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Does opening new account affect earnings?



11:08 am on Jan 21, 2014 (gmt 0)

5+ Year Member

For geographical reasons, I'm probably going to have to close my ten year old account and open a new one. I consider this the armageddon option because I've heard so much anecdotal evidence about earnings going through the floor, due to loss of account history/credibility, etc.

Is this true?


1:12 pm on Jan 21, 2014 (gmt 0)

I have no idea but if you have email support you might want to start the dialogue with Google about the issue before you follow through with it. Maybe there's a way they can associate accounts or something on their end so they can see the history?


4:41 pm on Jan 21, 2014 (gmt 0)

WebmasterWorld Senior Member netmeg is a WebmasterWorld Top Contributor of All Time 10+ Year Member Top Contributors Of The Month

My earnings did not suffer in the slightest when I went from a personal account to a company account in 2010.


9:00 pm on Jan 21, 2014 (gmt 0)

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I'm moving some sites from one of my companies to another company I control and just opened a new Adsense account about an hour ago to get the revenue going to the right payee (of course waiting for approval). Will try to remember to come back here and update you on what actually happens once the new account is in place and ad-codes are updated. This is one of those situations where it doesn't matter whether there as any such ramifications or not. Sometimes you just gotta do what you gotta do.


5:11 am on Jan 22, 2014 (gmt 0)

5+ Year Member

I have been in touch with G already because I'm desperately trying to avoid having to open a new account - it's certainly not through choice I'm doing it! They say it's the only option...


4:36 pm on Jan 22, 2014 (gmt 0)

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The "only option" answer is publicly available in the documentation for Adsense. I believe it's tied to the fact that they don't want people getting in the business of selling Adsense Accounts or operating Adsense on behalf of third parties. Only the party that created the account is entitled to collect the revenue from it according to Google's laws. I understand this but it's also a pain for someone with a personal account who simply now wants to put their hard work under their newly formed business name. Been there, done that. The moral of this story is to think through your business model before creating an Adsense account. When your business model changes, well, you're stuck with Google's business model and that's just the way it is.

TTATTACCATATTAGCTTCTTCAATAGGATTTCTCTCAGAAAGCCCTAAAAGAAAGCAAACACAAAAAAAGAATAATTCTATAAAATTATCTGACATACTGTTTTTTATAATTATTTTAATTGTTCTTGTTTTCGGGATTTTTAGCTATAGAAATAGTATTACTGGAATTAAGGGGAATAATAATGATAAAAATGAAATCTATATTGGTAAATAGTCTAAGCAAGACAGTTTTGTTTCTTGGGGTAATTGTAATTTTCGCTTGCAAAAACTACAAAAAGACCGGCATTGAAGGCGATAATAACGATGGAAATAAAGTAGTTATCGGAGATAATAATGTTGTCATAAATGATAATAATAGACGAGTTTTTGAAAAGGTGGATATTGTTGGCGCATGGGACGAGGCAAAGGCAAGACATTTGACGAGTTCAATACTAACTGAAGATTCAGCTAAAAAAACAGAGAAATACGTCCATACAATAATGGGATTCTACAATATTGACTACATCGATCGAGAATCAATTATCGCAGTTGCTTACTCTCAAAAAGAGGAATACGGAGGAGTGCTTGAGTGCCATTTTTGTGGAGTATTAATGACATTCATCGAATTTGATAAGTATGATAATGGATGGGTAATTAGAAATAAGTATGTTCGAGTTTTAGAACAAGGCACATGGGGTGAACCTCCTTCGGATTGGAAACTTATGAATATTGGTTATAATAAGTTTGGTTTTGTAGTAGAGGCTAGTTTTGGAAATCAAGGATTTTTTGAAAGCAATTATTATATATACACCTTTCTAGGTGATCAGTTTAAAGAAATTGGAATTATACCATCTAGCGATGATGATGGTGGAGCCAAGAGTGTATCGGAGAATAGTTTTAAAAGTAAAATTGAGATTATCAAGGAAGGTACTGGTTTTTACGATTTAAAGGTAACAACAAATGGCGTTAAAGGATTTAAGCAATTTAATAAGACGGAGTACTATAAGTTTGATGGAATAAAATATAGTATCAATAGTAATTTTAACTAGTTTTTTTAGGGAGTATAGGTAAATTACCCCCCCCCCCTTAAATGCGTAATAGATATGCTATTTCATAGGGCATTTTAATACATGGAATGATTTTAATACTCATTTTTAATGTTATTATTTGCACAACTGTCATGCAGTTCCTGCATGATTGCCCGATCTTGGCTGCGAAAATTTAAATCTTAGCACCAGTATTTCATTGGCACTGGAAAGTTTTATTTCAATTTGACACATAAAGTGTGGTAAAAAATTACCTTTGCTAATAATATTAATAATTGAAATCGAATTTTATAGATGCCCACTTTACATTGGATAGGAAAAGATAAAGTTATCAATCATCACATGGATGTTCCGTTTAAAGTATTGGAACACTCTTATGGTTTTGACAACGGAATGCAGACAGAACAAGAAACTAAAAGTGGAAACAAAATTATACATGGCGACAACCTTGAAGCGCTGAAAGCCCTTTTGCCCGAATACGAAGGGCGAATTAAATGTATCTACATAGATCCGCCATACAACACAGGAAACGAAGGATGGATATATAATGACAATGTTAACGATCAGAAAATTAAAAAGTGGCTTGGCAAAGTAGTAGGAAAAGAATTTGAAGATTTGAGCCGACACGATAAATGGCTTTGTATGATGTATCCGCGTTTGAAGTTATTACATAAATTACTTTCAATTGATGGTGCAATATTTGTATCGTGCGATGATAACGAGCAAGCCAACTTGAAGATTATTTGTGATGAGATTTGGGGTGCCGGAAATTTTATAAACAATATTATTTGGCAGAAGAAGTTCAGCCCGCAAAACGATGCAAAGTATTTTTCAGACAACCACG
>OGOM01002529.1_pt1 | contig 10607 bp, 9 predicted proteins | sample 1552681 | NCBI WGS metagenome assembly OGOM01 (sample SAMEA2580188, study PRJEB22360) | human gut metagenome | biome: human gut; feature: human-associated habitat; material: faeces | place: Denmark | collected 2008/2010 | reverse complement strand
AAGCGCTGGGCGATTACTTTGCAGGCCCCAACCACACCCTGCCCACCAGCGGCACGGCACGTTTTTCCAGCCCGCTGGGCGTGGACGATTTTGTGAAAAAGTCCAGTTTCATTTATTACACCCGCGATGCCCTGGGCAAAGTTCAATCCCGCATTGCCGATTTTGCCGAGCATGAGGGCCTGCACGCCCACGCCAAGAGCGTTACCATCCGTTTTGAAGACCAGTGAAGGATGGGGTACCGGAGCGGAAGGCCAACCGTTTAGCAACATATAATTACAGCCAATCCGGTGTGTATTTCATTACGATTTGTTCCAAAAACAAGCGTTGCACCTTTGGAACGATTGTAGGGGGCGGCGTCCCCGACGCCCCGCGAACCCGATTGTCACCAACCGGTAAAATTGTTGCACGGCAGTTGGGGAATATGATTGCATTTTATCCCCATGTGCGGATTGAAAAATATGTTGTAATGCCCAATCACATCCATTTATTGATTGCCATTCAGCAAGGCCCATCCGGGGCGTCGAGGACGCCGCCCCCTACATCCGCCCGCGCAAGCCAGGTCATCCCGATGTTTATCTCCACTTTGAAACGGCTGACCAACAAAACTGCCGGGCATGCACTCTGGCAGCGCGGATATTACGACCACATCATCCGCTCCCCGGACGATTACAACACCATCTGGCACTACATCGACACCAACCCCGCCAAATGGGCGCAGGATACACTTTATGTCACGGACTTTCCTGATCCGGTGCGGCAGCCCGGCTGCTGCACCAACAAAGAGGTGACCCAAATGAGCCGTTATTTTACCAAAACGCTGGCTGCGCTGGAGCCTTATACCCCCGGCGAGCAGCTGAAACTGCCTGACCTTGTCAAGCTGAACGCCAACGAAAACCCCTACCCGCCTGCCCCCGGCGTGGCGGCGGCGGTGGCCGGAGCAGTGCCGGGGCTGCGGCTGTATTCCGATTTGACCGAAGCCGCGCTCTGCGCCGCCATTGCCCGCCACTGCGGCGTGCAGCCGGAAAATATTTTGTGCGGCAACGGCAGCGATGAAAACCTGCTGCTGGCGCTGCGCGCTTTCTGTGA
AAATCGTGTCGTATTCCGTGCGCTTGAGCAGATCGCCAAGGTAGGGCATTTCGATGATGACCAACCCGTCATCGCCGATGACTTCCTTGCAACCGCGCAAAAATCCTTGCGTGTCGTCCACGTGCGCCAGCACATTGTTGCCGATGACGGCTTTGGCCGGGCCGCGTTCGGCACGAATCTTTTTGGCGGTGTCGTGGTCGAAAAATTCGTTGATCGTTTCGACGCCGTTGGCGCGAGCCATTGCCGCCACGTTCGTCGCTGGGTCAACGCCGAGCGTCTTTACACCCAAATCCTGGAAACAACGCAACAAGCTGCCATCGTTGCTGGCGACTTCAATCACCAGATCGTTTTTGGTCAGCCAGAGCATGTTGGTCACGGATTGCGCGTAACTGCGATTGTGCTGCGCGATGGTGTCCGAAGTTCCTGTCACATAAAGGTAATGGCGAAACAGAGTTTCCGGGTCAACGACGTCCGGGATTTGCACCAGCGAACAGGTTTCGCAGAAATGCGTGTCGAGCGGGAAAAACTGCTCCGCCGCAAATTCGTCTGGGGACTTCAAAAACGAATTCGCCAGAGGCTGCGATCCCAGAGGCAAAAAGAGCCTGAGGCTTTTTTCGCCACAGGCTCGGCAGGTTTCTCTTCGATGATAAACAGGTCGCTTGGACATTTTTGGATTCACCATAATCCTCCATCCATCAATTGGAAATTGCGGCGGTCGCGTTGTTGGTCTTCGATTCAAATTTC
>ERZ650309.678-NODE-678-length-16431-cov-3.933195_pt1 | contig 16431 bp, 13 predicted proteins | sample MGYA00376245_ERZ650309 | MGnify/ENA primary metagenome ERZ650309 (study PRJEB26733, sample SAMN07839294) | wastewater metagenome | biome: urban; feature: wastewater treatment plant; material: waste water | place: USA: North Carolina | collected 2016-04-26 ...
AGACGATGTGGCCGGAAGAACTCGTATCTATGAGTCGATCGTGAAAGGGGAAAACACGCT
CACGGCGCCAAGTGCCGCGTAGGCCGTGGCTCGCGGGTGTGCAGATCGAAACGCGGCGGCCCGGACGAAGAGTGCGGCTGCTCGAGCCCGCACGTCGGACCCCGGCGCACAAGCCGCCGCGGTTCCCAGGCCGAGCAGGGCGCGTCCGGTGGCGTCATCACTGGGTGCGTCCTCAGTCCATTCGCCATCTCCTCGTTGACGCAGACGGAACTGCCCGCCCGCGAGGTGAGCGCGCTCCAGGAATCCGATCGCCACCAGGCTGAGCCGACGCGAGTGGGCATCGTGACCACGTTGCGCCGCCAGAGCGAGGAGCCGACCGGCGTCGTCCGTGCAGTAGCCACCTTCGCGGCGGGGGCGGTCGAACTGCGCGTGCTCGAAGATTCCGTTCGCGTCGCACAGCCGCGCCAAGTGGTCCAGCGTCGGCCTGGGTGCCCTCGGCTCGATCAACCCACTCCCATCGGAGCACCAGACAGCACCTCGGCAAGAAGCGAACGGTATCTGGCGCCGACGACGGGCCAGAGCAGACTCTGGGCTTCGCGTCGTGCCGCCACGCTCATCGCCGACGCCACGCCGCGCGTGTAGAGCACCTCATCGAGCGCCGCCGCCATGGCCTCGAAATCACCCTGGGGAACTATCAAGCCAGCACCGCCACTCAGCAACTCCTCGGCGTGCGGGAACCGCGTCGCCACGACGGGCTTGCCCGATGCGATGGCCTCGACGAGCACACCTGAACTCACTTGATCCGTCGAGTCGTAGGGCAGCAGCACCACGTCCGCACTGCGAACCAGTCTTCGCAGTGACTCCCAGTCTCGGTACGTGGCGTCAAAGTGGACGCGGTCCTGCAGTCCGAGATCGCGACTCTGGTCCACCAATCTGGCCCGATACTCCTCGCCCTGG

8:41 pm on Jan 22, 2014 (gmt 0)

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Changing accounts is a pain. Good luck. In my case my business changed from my personal name into my business name. Rather than create a new business AdSense account, I just updated the name and bank account info. Technically it's still a "personal" account as far as Google is concerned but it doesn't matter to me. Shhhh...


9:04 pm on Jan 22, 2014 (gmt 0)

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yeah, in my case, it's nothing to do with names, but of countries....


3:34 pm on Jan 24, 2014 (gmt 0)

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Well, I'll agree that the process of setting up a new Adsense account is now officially a "pain" compared to the past. I've been waiting for three days just for Google to recognize that I've place the code on my site.


2:10 pm on Jan 31, 2014 (gmt 0)

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UPDATE: It took exactly 7 days to get a new Adsense account approved (complete with bank account verified). The first day with new ads (swapping out adds from another account on an established site) proved fruitful. I will say that in the process of swapping ads, I went ahead and took advantage of Smart Sizing and some ad relocation which has had a positive effect on production on some historically low-performing pages. Overall, this necessary experiment is proving that switching accounts shouldn't be too devastating on an established site that is in good standing. The one caveat here would be that the experiment is only a couple of days old so who knows if there will be a dip at some point but, so far, all looks normal--if not a bit better than expected.

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